Between May and August, he said, the company would raise prices 4.5 percent on Always and Tampax products, 7 percent on Crest Pro-Health Rinse, 6 percent on Dawn, 8 percent on Swiffer refills, and 11 percent on Oral-B power brushes and refills.

One day later, Larry Peiros, chief operating officer of Clorox, told securities analysts that the company had already raised prices on a number of brands. It had already announced a 13 percent price increase in May on Pine-Sol cleaner.

Later in May, Kimberly-Clark, which makes diapers under the brand name Huggies, said it is increasing prices by 6 to 8 percent from mid-July to late August. The company already increased prices by 4 to 7 percent in February.

On the streets of New York, a mother, Rachel, pushes her two children Daisy and Dillon in a tandem stroller. She thinks some of the companies are reducing the number of diapers in each box, even if the price is not rising. "Everything is going up," she moans.

Even if the prices are not up now, some consumers expect them to rise soon. That's the case with Marc and Silke Lugert of Ottawa, as they push 1-year-old Marla in her stroller around Columbus Circle in New York. "In the next six months, prices will rise," says Mr. Lugert as he holds the hand of his other daughter, 4-year-old Paula.

It's not just the grocery shelves being affected by rising energy costs. To find other price hikes, one need look no further than the road.

Asphalt
The price of asphalt, according to contractors, is up about 65 percent so far this year. Another 10 percent price increase is expected in the next two to three weeks.

The paving material is rising in price in large part because liquid asphalt comes directly from crude oil that's been refined. Asphalt is what is left over after the refiners have made gasoline, kerosene, and other products. It is dense and dirty.

The asphalt business has undergone some changes as the price of oil, as well as diesel, has increased. A growing number of refiners are adding special units that can refine this dense oil into diesel and jet fuel. At the same time, refiners are selling more low-grade oil to ocean freight companies, whose business is booming as US exports rise. The end result: more competition for less supply.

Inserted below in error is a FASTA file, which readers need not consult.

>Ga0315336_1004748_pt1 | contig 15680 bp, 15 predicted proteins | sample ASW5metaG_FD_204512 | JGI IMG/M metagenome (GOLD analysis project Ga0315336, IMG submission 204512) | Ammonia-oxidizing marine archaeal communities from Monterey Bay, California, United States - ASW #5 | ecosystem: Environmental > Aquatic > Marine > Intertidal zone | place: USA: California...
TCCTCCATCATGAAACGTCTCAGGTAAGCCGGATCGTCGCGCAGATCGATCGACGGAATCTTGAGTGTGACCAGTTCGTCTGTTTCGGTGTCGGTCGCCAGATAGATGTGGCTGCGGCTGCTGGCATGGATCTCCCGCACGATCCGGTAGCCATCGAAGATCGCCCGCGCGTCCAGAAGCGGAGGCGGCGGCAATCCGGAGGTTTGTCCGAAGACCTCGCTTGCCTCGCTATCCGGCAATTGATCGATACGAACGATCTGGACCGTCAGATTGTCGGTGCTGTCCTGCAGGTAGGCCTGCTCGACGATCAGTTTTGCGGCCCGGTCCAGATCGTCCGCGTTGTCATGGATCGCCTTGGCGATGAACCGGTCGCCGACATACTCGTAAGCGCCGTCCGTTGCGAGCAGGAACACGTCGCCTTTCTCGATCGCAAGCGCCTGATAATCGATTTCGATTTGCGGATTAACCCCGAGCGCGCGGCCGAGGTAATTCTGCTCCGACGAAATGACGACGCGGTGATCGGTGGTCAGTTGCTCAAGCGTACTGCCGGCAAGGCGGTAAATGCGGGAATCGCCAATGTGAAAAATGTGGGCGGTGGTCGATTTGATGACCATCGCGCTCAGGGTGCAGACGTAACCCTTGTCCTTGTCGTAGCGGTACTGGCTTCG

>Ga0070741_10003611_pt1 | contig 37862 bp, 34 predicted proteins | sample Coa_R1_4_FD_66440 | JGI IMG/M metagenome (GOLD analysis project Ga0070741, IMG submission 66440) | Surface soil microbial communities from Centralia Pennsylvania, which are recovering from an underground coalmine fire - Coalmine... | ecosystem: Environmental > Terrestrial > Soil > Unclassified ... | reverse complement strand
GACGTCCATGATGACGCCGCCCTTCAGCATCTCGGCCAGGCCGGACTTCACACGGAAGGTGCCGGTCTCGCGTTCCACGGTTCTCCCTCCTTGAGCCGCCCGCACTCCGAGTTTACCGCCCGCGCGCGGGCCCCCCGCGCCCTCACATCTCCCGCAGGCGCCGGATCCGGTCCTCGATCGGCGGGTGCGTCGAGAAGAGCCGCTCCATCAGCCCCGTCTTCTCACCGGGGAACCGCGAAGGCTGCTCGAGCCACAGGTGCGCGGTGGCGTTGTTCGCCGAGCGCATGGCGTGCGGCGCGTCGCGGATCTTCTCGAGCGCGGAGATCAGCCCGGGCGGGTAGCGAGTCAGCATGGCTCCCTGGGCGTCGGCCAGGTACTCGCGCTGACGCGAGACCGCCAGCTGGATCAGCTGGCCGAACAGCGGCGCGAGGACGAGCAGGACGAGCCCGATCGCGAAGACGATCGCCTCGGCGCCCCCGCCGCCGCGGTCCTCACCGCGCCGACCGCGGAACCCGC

"They are talking shortages in Minnesota," says Steve Hall, CEO of Hardrives Inc., a contractor in Minneapolis. The situation has become so uncertain that asphalt suppliers won't quote prices yet for next year.

State contracts
States are reacting to the higher prices, highway contractors say, by reducing the number of jobs that had been planned. "They are trying to stretch their dollars as much as they can," says Patrick Nelson, special projects manager at Lehman-Roberts Co. in Memphis, Tenn.

Mr. Nelson's company has only one state job to bid on in Tennessee as its Department of Transportation has cut back, he says. If his company bids on the project, he says, it will include an escalation clause to pass on the rising prices.

To stretch dollars, Nelson says, states are resorting to thinner pothole patches and "micro-seals" that wear out faster. "It will catch up with the states," he says.

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Gas dropped 10 cents here yesterday; it's now $3.99. That probably means a big jump is coming because for the past couple of years any time they lower prices, especially more than just a penny or two, a sizable jump occurs.

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I just paid $4.21 a gallon for regular...ethanol added gas. Therefore, I get about 16 miles per gallon if I'm lucky.

Grrr....I told the attendant to stop filling my tank when it hit $70!!


The most expensive vehicle to operate, per mile, is the shopping cart.
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Tenants displaced by fire irked at neighbors